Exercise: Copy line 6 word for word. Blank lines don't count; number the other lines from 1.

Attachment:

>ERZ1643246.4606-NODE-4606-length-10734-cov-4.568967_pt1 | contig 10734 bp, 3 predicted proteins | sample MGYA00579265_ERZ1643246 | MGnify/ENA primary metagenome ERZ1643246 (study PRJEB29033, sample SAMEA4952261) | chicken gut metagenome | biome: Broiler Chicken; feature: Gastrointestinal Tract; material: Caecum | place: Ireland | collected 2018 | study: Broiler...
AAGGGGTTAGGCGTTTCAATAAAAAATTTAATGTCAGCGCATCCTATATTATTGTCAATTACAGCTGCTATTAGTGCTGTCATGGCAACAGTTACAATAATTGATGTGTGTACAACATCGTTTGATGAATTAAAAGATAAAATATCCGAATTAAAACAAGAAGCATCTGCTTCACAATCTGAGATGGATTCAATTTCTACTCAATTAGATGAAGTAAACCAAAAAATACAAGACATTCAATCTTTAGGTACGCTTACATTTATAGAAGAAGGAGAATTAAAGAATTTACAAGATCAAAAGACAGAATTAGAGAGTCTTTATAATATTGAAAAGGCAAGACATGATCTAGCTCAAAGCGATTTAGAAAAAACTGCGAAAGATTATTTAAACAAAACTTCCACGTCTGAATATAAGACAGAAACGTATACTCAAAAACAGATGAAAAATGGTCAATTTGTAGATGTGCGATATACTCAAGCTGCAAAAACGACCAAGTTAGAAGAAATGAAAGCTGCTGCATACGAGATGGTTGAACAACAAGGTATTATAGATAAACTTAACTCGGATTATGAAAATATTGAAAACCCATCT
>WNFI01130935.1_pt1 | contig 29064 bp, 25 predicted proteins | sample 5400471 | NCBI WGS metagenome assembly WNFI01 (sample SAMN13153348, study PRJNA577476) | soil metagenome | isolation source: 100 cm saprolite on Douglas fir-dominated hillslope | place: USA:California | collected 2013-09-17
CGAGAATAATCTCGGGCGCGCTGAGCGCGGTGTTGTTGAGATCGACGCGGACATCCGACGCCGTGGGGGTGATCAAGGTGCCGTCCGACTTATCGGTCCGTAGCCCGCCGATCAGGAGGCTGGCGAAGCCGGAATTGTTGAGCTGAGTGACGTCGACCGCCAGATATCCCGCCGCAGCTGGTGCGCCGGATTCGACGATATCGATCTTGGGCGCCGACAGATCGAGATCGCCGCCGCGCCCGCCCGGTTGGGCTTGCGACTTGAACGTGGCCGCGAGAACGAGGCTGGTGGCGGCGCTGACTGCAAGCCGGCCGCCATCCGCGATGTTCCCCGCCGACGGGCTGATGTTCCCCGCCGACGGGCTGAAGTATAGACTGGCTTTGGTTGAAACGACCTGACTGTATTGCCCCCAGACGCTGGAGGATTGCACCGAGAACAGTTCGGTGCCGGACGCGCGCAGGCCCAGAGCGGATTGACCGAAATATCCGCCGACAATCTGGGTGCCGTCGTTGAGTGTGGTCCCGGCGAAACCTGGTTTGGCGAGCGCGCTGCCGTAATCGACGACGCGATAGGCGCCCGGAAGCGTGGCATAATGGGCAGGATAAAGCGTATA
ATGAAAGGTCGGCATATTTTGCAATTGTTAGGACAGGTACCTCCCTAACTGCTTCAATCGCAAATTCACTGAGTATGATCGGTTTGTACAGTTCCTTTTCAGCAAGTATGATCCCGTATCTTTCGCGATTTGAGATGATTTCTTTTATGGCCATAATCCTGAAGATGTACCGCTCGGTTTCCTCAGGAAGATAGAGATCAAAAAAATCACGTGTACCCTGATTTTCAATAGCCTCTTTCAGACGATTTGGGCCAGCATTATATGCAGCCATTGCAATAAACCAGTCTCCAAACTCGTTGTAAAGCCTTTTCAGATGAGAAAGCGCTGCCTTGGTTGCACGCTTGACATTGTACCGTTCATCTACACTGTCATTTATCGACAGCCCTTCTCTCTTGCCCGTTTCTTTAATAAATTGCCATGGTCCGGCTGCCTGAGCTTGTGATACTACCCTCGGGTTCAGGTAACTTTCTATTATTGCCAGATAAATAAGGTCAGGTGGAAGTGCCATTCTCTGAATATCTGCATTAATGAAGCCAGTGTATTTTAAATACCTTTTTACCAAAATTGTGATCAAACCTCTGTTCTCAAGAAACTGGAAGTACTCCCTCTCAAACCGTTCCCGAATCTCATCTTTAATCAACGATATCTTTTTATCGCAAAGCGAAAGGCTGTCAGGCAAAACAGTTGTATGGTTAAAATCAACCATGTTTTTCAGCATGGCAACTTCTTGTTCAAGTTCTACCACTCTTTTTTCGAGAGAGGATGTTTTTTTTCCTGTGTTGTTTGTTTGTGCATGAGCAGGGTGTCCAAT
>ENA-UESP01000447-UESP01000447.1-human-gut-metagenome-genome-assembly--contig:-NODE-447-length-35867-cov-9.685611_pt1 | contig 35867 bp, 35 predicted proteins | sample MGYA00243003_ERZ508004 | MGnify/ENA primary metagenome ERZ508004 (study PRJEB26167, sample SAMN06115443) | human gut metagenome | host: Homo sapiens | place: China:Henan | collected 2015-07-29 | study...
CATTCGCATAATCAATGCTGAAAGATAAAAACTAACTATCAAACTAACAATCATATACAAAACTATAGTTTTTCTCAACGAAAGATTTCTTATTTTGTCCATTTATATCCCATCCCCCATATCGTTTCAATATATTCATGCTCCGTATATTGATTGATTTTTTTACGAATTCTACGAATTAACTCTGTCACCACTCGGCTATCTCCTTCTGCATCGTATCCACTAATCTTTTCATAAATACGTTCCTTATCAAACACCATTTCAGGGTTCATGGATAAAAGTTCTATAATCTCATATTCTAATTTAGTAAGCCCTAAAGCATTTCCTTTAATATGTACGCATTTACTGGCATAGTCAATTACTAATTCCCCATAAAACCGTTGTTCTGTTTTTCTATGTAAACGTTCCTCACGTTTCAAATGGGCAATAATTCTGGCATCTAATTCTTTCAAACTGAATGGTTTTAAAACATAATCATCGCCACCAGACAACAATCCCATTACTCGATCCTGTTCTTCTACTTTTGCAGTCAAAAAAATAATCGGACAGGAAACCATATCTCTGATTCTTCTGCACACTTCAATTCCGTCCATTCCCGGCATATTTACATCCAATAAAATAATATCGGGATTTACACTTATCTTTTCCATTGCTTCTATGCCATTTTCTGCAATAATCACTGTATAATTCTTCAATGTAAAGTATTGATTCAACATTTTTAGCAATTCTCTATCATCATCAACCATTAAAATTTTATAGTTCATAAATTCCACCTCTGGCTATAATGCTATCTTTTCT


>ENA-UESP01000447-UESP01000447.1-human-gut-metagenome-genome-assembly--contig:-NODE-447-length-35867-cov-9.685611_pt1 | contig 35867 bp, 35 predicted proteins | sample MGYA00243003_ERZ508004 | MGnify/ENA primary metagenome ERZ508004 (study PRJEB26167, sample SAMN06115443) | human gut metagenome | host: Homo sapiens | place: China:Henan | collected 2015-07-29 | study...